Boston Chicken is completely eradicated, Netscape is making its way to that special burial ground as AOL’s red haired step-child, and LinkedIn is pretending like it’s going to be different?
No sock puppets in LinkedIn’s future.
But let’s look critically at the real differences.
LinkedIn takes advantage of real advances it corporate names. It uses two words, but presents them as one. But more importantly, it uses capitol letters for each of those words. It wasn’t NetScape and it wasn’t BostonChicken.
See the difference?
No? Doesn’t matter. The euphoria will be around for a while and will certainly speed up some more IPO’s in correctly named social media.
Who knows, as desperation for opportunities increases, maybe even Friendster will come public, as Facebook continues to play it coy.
But after a spate of questionable Chinese IPO’s and lots more on the docket, it’s not all rosy.
So it sent a message when I saw that E*Trade was one of the co-managers of the AIG IPO, which is neither an IPO nor a secondary offering.
It’s been redubbed a “re-IPO”.
Since I hold 0.002% of the current IPO float, yet wasn’t important enough to be pitched the re-IPO on Tuesday, when Ben Mosche addressed the big boys, I’m a little concerned that E*Trade is a co-manager of the sale.
Obviously, this won’t be quite as hot as LinkedIn or Netscape. It definitely won’t be as hot as Boston Chicken, which was equally tasty served cold.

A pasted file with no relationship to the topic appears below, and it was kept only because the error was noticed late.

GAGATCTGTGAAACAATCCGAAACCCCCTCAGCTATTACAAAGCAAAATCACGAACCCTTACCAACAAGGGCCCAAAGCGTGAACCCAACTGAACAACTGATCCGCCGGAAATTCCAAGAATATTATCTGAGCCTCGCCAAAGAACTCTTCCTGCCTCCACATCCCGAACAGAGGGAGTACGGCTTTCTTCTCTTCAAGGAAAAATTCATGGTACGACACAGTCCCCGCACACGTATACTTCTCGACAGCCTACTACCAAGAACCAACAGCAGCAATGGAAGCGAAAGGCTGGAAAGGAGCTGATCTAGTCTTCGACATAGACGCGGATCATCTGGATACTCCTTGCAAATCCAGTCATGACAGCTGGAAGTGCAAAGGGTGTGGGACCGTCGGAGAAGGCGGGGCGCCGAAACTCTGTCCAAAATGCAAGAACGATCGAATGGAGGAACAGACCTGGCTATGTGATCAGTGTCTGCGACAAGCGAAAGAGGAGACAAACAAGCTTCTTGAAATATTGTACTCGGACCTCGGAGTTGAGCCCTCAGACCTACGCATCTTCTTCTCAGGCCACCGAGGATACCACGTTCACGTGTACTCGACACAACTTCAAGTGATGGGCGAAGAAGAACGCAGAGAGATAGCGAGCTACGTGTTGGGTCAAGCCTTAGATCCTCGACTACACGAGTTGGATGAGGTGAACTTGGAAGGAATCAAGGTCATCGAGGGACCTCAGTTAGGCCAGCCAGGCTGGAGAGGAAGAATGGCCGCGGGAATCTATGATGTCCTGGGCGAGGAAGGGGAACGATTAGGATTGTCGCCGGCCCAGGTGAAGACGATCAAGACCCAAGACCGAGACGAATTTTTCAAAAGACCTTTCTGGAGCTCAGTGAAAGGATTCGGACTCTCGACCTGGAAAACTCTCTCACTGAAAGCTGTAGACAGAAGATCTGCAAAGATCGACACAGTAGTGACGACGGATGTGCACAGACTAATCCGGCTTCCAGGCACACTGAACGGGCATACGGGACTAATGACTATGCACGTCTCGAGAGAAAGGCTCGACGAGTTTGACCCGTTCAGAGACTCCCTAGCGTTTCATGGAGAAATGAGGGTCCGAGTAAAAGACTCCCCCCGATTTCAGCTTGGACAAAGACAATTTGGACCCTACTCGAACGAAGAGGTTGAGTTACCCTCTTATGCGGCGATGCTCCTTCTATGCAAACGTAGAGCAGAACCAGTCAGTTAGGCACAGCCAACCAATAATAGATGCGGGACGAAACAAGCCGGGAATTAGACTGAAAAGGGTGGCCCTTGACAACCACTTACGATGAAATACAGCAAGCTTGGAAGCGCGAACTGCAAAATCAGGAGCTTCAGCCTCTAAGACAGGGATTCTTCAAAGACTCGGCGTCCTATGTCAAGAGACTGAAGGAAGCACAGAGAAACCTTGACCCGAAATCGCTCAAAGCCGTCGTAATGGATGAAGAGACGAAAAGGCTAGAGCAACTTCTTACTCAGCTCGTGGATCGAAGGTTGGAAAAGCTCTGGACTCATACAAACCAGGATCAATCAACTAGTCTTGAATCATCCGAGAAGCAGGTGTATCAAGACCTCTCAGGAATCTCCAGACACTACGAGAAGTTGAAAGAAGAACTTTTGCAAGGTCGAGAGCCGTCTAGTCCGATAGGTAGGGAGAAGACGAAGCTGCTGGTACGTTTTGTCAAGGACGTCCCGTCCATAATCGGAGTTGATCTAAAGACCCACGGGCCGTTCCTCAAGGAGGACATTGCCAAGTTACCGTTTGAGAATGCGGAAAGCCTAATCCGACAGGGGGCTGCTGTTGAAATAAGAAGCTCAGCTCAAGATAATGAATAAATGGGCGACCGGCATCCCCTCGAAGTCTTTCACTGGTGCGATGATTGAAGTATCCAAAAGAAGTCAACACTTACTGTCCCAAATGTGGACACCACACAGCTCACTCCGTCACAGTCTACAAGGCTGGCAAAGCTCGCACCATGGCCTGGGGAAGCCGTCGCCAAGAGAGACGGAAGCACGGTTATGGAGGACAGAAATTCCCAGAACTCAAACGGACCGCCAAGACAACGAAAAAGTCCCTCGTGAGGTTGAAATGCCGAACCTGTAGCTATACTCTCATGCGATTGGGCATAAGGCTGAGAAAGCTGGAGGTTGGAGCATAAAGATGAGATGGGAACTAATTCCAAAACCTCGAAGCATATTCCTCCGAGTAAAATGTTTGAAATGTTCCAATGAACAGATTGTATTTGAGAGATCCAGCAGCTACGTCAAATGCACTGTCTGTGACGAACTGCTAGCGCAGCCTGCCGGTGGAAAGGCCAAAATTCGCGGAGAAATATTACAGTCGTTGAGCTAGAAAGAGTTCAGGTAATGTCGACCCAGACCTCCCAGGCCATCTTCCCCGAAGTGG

As I wonder what to do with my AIG shares, considering that there doesn’t appear to be too much of a market for more shares, I’m somewhat comforted by the thought that so many of the experts are already using today’s LinkedIn performance to parallel the top of the market in 2000.
They all seem to believe that the bubble is about to pop.
And why shouldn’t they? Crazed trading today, crappy Chinese IPO’s and a former scion of the Dow about to be shown no love.
All we need is one more sign. A TIME Magazine cover story touting the beginning of the bubble, together with all of the other signs, speak to a continued strong bull run.
Come Monday, that means averaging down on Goldman, Freeport, Rio Tinto, Mosaic and even HP.
LinkedIn? Maybe, but only with the proceeds from ChainedIn.
Interested, my Angel?